• 1
    2

    A crisis situation is ideal for resolving pestering problems because once an equilibrium is disturbed it take quite a long period to stabilize.

    The four parameters of a political solution looks attractive on paper and tempting at first glance but looks non realistic when looked at closely.

    Firstly what is in it for Maithiripala Srisena.

    Will he continue to be at least a nominal President for the second term?

    If there is hardly any attractive incentive for the president to act based n the four parameters, why should he even consider?

    The Tamil question is with us for a very very long time, destabilizing the country and an early realistic solution is welcome, that will be a catalyst for nation building, but enhanced devolution may keep Rajapakse away, because it may be his trump for the next election and unless TNA preempt and neutralize his trump by supporting him by joining him in good faith.

    Such a dramatic move by TNA may be unthinkable but may open many closed doors.
    .
    Nevertheless out of the box solution may be a way out and we need a win-win package to have something in it all concerned is crucial and the civil society could play a crucial role..

  • 1
    0

    Hot news
    Petition Seeking Writ Of Mandamus Directing An Inquiry Into Maithripala Sirisena’s Mental Health
    https://www.colombotelegraph.com/index.php/petition-seeking-writ-of-mandamus-directing-an-inquiry-into-maithripala-sirisenas-mental-health/

  • 5
    0

    Jehan, you seem to be saying good things about Sirisena, are you nuts?

  • 3
    0

    I feel sorry for Sri Lankans. Sri Lanka has had a good tradition of electing and selecting higher officers from politics into civil service examinations. Like India we have had one of best administrative, political and civil service systems. For instance, we have had a habit of electing some best brains into parliament… You name it from SWB…to Chandirika… then quality went down. MR did a lot of damage to Sri Lankan politics. Rather than following a tradition of selecting best brains in civil service, executive posts such as University CVs and other Directors.. He selected his own people without some qualifications. Air Lanka was destroyed by him.. likewise, you can name hundreds of incidents.. for fear of life threats No one spoke about it… We have good experts, academics, intellectuals, monks and some of creams in Sri Lanka.. All are marginalised by Mahinda and co..
    Civil service examinations are tough in Sri Lanka,,, SLOS, SLES, SLAS and many more..
    We have a tradition of selecting the creams of society to all high posts.. What happened now is other around.. All unqualified people are appointed and go and see Sri Lankan universities now. many fake Phd are around there.. many unqualified lecturers are appointed from back door politics.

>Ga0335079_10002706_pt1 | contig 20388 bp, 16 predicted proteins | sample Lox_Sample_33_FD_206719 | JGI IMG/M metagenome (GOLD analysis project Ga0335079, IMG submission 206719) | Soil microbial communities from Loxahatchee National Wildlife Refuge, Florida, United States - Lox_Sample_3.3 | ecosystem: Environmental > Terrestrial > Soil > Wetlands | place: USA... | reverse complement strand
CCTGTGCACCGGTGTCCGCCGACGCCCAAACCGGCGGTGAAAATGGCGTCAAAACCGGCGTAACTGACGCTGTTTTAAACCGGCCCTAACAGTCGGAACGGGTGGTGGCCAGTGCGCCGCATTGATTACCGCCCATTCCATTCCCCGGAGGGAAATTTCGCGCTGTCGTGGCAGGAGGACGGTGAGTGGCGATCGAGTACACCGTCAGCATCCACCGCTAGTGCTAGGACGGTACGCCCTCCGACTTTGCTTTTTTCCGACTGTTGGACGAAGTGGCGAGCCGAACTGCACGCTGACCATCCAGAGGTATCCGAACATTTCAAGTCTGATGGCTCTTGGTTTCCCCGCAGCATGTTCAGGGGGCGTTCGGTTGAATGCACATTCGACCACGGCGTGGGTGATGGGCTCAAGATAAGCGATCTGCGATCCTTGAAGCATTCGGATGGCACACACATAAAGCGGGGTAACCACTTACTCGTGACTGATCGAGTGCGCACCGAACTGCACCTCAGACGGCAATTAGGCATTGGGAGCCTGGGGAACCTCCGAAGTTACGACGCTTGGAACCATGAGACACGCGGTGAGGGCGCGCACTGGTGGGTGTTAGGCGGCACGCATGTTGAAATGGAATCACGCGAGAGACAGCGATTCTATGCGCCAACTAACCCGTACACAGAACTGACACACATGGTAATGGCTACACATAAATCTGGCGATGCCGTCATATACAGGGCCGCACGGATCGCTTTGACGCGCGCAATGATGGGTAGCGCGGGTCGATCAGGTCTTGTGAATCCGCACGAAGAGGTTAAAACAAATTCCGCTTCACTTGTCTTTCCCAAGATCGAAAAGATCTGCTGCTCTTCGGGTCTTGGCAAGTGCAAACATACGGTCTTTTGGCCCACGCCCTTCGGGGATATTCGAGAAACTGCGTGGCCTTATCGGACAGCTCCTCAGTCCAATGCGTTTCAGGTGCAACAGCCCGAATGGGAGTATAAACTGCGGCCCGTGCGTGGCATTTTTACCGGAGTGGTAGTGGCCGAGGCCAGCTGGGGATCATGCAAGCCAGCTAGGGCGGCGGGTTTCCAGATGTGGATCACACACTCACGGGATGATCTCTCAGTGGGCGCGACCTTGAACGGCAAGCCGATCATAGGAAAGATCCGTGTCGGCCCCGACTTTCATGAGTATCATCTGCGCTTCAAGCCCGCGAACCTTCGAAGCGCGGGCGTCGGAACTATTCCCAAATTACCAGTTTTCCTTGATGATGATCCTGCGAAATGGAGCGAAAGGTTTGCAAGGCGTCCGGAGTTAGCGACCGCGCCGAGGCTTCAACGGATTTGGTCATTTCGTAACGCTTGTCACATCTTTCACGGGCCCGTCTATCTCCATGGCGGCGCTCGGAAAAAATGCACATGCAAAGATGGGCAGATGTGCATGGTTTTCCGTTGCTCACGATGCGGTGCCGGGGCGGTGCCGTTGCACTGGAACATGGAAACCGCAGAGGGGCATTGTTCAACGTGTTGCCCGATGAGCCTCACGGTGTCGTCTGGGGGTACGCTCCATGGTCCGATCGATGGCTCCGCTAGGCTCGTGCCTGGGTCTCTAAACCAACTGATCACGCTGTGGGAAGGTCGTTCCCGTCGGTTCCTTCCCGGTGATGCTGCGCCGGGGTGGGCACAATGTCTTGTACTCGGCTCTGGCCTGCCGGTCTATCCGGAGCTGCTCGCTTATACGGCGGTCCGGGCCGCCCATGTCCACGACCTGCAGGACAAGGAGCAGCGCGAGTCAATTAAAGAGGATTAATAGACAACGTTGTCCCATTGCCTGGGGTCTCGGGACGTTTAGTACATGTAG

Coming back to this issue of president..
    where have been all advisers to president?
    are they not qualified to advise them? Are the fake advise without any knowledge, experience and skills,
    how many people work in presidential office?
    what do they do?
    they are paid by public?
    why they did alert this issue?
    so many question to ask.
    Look British PMs or US presidents
    They all have some of creams of academics and experts to advise them..
    JR, Sri ma, Premadasa all had good experts around them to advise in the interest of the country?
    Now all those qualities are gone.
    Politicians have done a greater damage to Sri Lanka.

  • 4
    0

    Your contention that members hitherto in the opposition are now in the government?
    How did you come to the conclusion? Srilanka has neither a Government nor an opposition. Srilankans are in in the sea about to drown holding on to the last straw.- supreme court. Insecurity was created by the President by sacking Ranil and appointing Mahinda as the prime minister. Not that Ranil needs to hold the ‘LALLA’
    but he should have been sacked in accordance with the law. May be it would have been easier sacking him immediately after the alleged BOND SCAM. Srisena failed
    because he was a partner it is said. Or at least turned a blind eye to the activities of Ranil as much as he was a partner in the Mahinda Government until he had the ‘last supper of hoppers’. Once again SRISENA has stretched his hands of friendship to Mahinda to cover up the sins of both.
    Your statement that he has helped the national reconciliation by returning the lands held by the army and sing the song – National Anthem in Tamil is a farce.
    National anthem has to be sung from the bottom of the heart not by mere lip movements. After releasing the lands they start colonizing the Tamil areas with Sinhalese A good ‘give and take policy’ indeed.. Ethnic problem was rather relatively ‘mild’ 70 years ago but additional problems were heaped on the Tamils slowly but steadily over the years. There after you sort out matters of not much importance and claim that you have done great things. This reminds me, when strikes are launched by trade unions demanding higher wages etc, the employees sack the President and other prominent officials of the trade unions, thus deviating them from the basic demands. They are forced to concentrate on the reinstatement of the union officials. After some time the employers reinstate the officials and claim that they have granted part of the demands and the basic demand is forgotten for another day.